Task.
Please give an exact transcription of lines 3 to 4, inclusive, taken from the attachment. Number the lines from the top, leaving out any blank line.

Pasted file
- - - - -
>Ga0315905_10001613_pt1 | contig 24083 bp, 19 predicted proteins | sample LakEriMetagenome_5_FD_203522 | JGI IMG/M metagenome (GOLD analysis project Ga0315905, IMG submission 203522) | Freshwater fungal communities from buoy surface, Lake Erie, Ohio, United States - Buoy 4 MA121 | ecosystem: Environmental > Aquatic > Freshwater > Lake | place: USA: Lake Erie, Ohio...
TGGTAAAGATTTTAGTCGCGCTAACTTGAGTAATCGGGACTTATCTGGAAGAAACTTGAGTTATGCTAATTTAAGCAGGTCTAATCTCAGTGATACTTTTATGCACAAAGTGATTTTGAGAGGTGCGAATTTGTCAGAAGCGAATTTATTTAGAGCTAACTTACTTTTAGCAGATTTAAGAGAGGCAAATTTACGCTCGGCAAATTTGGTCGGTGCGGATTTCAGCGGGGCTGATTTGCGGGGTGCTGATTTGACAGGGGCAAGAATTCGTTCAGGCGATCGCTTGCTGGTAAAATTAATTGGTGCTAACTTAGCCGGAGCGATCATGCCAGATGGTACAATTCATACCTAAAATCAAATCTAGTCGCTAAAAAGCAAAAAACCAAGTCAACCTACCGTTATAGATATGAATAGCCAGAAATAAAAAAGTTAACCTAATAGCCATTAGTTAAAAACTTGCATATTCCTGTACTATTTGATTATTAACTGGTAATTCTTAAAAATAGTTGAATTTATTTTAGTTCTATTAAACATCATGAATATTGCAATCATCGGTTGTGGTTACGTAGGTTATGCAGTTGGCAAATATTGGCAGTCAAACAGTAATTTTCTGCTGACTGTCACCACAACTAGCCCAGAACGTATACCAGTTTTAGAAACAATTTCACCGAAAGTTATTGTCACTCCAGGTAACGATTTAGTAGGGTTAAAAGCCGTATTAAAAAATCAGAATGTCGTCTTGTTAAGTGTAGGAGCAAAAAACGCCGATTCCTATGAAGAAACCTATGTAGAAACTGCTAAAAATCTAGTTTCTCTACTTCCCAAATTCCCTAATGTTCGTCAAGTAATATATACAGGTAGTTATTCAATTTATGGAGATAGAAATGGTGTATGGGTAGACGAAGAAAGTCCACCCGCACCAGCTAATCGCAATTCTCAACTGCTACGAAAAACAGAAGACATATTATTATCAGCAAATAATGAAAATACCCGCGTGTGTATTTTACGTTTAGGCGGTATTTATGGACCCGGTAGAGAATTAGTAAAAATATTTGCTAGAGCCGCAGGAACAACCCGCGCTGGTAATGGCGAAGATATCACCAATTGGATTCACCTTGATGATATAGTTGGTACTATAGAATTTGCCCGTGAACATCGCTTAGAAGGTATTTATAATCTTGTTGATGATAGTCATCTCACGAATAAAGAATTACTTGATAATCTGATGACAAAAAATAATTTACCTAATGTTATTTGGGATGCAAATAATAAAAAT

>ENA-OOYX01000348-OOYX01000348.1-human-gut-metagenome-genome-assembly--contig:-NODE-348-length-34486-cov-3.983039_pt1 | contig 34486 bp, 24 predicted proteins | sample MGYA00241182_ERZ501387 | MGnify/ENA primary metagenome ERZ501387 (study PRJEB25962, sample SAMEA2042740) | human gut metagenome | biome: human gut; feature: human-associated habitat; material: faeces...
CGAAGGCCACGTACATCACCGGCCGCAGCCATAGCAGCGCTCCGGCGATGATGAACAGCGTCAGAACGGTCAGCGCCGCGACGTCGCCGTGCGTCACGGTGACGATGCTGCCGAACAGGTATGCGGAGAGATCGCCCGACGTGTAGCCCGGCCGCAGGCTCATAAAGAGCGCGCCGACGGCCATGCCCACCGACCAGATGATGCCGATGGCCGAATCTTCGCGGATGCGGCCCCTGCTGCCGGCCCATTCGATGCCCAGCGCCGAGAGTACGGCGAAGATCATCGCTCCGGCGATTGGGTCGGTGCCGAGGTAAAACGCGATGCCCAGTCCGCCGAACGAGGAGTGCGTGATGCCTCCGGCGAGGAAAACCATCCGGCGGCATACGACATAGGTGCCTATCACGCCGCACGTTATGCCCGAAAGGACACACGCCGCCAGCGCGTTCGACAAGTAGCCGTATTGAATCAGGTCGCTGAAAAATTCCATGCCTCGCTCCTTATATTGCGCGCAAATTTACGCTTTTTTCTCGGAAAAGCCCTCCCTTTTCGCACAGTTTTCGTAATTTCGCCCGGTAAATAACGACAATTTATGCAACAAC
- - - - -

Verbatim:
>ENA-OOYX01000348-OOYX01000348.1-human-gut-metagenome-genome-assembly--contig:-NODE-348-length-34486-cov-3.983039_pt1 | contig 34486 bp, 24 predicted proteins | sample MGYA00241182_ERZ501387 | MGnify/ENA primary metagenome ERZ501387 (study PRJEB25962, sample SAMEA2042740) | human gut metagenome | biome: human gut; feature: human-associated habitat; material: faeces...
CGAAGGCCACGTACATCACCGGCCGCAGCCATAGCAGCGCTCCGGCGATGATGAACAGCGTCAGAACGGTCAGCGCCGCGACGTCGCCGTGCGTCACGGTGACGATGCTGCCGAACAGGTATGCGGAGAGATCGCCCGACGTGTAGCCCGGCCGCAGGCTCATAAAGAGCGCGCCGACGGCCATGCCCACCGACCAGATGATGCCGATGGCCGAATCTTCGCGGATGCGGCCCCTGCTGCCGGCCCATTCGATGCCCAGCGCCGAGAGTACGGCGAAGATCATCGCTCCGGCGATTGGGTCGGTGCCGAGGTAAAACGCGATGCCCAGTCCGCCGAACGAGGAGTGCGTGATGCCTCCGGCGAGGAAAACCATCCGGCGGCATACGACATAGGTGCCTATCACGCCGCACGTTATGCCCGAAAGGACACACGCCGCCAGCGCGTTCGACAAGTAGCCGTATTGAATCAGGTCGCTGAAAAATTCCATGCCTCGCTCCTTATATTGCGCGCAAATTTACGCTTTTTTCTCGGAAAAGCCCTCCCTTTTCGCACAGTTTTCGTAATTTCGCCCGGTAAATAACGACAATTTATGCAACAAC